Tracking the billions stolen from the media industry

Tracking the billions stolen from the media industry

Summary: Startup Forensiq says it can detect ad fraud — a hugely lucrative enterprise that nets as much as $16 billion a year — and no one is prosecuted.

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TOPICS: Emerging Tech
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AdFraud
An article from Ad Age about a recent campaign from video ad server firm Vindico.

 

I recently spoke with Forensiq an interesting startup based in New York that has technologies capable of shutting down advertising fraud — a huge problem for the media industry.

The Interactive Advertising Bureau (IAB) trade body estimates ad fraud in 2013 to be at least $6 billion to $7 billion but it could be as high as $16 billion in the US. The Wall Street Journal reports that 35% of internet traffic is bogus. And no one is prosecuted.

The WSJ says that the fraud "cheats advertisers." But that is not true, it is the media industry that is being cheated.

The advertising agencies always knew half of their advertising was being wasted, now with digital advertising, it is only one-third wasted through ad fraud, so they're ahead of the game.  

Ad agencies aren't seeing their revenues plunge because of ad fraud. But media companies are facing massive revenue shortages and ad fraud is one part of that reason.

The fraud is done knowingly by the ad buyers whose interest is in looking good by topping up their numbers for their ad campaigns. They know full well the traffic is, as the WSJ plainly says, bogus.

But it's easy to stop most of the ad fraud. I recently spoke with David Sendroff, CEO and founder of Forensiq. Its technologies allow ad buyers to identify in real-time if a site is fraudulent with a high degree of accuracy.

Here's some notes from our conversation:

- We inject a tiny bit of code into a client's ad and that enables us to detect many types of fraud based on where the ad is shown.

- We can tell if a site is fraudulent in many ways. We can see if a site is using one-pixel frames, or is showing hundreds of ads on the same page. Or is showing only part of a client's ad. Or is nesting i-frames inside i-frames. We can tell if there is no real content but the site has been built just for bots.

- We provide a comprehensive database and statistical analysis to identify the problem sites and our dashboard allows clients to pick only high-quality pages. 

- There have been university studies showing that there is a high conversation rate for ads on high-quality pages. 

- We can distinguish between real people viewing an ad and the use of automated systems.

- We build an overall risk score in real-time that clients use for deciding where to show their ads.

- Our database is updated in real-time because fraudsters are repetitive and the patterns identify the problems.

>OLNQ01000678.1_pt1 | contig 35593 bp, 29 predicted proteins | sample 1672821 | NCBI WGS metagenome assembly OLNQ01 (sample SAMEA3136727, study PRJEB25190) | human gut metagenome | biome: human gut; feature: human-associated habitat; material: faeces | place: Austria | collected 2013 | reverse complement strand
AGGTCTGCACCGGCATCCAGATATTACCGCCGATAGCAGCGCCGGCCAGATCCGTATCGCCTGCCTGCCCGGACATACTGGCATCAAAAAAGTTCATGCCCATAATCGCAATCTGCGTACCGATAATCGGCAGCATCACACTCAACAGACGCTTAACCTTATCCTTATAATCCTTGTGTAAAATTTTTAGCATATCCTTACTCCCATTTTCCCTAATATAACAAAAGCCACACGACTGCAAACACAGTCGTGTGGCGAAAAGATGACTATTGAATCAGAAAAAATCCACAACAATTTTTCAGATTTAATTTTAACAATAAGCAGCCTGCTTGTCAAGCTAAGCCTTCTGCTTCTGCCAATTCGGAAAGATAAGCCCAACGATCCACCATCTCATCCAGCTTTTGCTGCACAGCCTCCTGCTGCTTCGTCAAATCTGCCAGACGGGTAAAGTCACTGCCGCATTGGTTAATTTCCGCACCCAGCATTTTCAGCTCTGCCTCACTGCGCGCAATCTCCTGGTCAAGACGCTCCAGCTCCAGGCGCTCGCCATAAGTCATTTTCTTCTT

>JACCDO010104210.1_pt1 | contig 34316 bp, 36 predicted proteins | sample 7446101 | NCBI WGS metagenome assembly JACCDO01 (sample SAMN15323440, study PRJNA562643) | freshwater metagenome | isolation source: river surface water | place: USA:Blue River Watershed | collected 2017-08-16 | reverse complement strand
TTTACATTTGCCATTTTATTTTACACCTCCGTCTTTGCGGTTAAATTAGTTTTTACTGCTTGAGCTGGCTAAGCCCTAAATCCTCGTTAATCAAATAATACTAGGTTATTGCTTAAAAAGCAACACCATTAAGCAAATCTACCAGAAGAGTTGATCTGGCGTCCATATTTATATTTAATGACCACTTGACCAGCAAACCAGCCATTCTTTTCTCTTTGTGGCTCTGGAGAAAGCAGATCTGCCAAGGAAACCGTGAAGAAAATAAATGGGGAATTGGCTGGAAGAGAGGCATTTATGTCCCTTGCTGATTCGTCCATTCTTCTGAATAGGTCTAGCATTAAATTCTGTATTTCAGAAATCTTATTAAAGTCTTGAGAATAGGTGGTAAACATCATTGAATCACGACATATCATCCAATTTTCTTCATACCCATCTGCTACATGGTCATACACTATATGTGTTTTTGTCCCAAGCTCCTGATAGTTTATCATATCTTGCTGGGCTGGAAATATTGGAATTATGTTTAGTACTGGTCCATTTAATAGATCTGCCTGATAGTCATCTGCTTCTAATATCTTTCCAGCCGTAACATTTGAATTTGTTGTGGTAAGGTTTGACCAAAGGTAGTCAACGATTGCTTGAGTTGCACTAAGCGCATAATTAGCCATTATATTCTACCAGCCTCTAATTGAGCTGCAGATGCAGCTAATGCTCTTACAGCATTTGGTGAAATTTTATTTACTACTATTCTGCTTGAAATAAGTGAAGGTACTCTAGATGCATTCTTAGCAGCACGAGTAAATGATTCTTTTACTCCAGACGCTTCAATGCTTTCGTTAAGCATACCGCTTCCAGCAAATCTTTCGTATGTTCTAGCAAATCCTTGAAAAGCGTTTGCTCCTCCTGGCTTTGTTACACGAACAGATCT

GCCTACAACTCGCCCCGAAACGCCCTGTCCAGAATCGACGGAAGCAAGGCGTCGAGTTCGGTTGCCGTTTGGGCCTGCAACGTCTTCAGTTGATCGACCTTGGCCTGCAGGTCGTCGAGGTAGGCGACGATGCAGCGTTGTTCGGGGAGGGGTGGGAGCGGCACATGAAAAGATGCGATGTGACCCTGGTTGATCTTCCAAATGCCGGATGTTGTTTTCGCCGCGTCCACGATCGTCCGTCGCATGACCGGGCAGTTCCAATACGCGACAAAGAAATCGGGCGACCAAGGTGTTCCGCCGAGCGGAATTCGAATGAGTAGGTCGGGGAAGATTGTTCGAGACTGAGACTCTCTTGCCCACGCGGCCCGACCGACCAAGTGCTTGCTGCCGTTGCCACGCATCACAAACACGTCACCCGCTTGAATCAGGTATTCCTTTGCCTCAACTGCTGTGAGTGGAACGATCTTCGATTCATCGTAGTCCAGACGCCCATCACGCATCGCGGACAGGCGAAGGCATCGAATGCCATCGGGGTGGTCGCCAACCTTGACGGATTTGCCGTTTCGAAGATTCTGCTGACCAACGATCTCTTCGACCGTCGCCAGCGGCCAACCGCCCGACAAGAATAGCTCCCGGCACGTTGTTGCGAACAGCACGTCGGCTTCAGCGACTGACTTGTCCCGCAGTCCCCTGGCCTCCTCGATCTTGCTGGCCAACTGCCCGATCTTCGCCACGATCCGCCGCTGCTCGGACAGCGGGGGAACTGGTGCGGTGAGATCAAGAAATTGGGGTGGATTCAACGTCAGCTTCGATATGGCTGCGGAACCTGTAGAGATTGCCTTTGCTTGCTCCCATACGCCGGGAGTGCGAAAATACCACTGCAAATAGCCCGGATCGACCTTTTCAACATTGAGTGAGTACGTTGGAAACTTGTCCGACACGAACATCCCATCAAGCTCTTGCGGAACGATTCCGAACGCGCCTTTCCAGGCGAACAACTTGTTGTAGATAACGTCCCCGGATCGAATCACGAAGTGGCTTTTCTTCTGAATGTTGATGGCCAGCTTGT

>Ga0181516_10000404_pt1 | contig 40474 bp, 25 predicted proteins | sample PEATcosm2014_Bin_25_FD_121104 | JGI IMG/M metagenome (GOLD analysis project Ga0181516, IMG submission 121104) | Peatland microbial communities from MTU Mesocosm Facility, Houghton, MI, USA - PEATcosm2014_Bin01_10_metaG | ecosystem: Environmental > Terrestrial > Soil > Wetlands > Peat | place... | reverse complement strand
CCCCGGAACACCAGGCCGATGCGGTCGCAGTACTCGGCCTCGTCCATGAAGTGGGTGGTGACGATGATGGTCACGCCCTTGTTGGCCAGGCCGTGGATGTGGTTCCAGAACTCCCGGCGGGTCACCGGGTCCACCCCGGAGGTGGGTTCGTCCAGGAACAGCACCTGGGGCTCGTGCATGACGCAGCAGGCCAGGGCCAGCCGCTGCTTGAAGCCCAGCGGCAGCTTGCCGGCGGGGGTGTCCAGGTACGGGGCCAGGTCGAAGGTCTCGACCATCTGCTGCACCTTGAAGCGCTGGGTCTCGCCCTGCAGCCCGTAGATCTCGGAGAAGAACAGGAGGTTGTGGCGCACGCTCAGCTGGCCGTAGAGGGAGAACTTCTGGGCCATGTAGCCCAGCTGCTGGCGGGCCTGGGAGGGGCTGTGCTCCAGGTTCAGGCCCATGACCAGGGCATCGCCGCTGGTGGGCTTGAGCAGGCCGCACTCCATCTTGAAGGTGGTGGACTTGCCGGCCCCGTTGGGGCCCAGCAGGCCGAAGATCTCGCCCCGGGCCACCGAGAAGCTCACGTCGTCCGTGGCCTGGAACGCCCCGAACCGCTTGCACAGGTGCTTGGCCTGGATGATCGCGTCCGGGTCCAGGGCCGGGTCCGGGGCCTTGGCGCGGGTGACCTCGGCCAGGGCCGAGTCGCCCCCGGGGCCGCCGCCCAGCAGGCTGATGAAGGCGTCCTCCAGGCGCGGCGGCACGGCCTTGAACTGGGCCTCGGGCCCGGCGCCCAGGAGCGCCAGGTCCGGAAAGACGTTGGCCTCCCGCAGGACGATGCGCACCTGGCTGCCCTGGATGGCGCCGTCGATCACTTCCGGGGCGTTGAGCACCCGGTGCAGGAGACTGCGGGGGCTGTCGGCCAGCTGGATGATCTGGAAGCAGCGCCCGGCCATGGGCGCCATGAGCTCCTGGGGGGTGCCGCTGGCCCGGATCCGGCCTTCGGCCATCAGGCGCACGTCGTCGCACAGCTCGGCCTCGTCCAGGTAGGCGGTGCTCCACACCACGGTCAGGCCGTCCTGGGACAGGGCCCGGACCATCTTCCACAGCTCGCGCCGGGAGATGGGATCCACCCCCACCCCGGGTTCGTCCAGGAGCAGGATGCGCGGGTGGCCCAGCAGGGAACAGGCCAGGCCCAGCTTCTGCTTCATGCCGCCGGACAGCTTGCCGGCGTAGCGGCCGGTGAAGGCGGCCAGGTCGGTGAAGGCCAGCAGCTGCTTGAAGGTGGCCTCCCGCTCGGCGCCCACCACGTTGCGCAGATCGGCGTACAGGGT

- We are also able to monitor for cookie stuffing which is important for affiliate payments. We can detect spoofing of addresses and identities. Clients include AOL, Lendingtree and Groupon.

- Our latest product is LeadiD which helps identify fake leads.

- - -

It's clear that ad fraud can be stopped. However, it won't stop until ad buyers stop the widespread industry practice of buying bogus traffic which makes them look good but is at the expense of huge harm to the media industry.

Centro, the Chicago ad technology giant, is one of the smartest in this sector. It has put together a publisher advertising network that consists of hand-selected and invited publishers. The key requirement is that the publisher has to employ journalists and other media professionals. This guarantees there is no advertising fraud.

Centro will also manage the cookies deposited by advertisers and prevent data collection by unauthorized third parties, which becomes a secondary revenue stream for each publisher.

Please see:  Centro: Chicago's Ad Tech Giant Aims To Revive Journalism

Topic: Emerging Tech

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3 comments
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  • Ad Fraud !

    I think the biggest victims of Ad Fraud are consumers being told constant lies by advertisers.
    Alan Smithie
  • The real problem is the quantity of ads

    Huh, when I saw the headline, I thought this would be about music/movie piracy...

    But anyway, I think the bigger issue is the ever increasing quantity of ad space being sold among all forms of media. Lately ads in newspapers are buried among pages and pages of other ads (in some cases in ad-only sections with no content) that are immediately thrown away, and ads on radio or television are buried in commercial breaks long enough that most people step away during that time. The end result is that ads don't reach consumers.

    The media industry wants to sell as high a ratio of ad space to content as possible, and the advertisers want every ad they run to result in a sale. These goals are mutually exclusive, and it's been an issue since long before there was fraudulent web traffic.
    strickerj
  • THE IRONY IS THAT

    Vindico is owned by Specific Media, who have gamed the system for almost a decade!
    July2014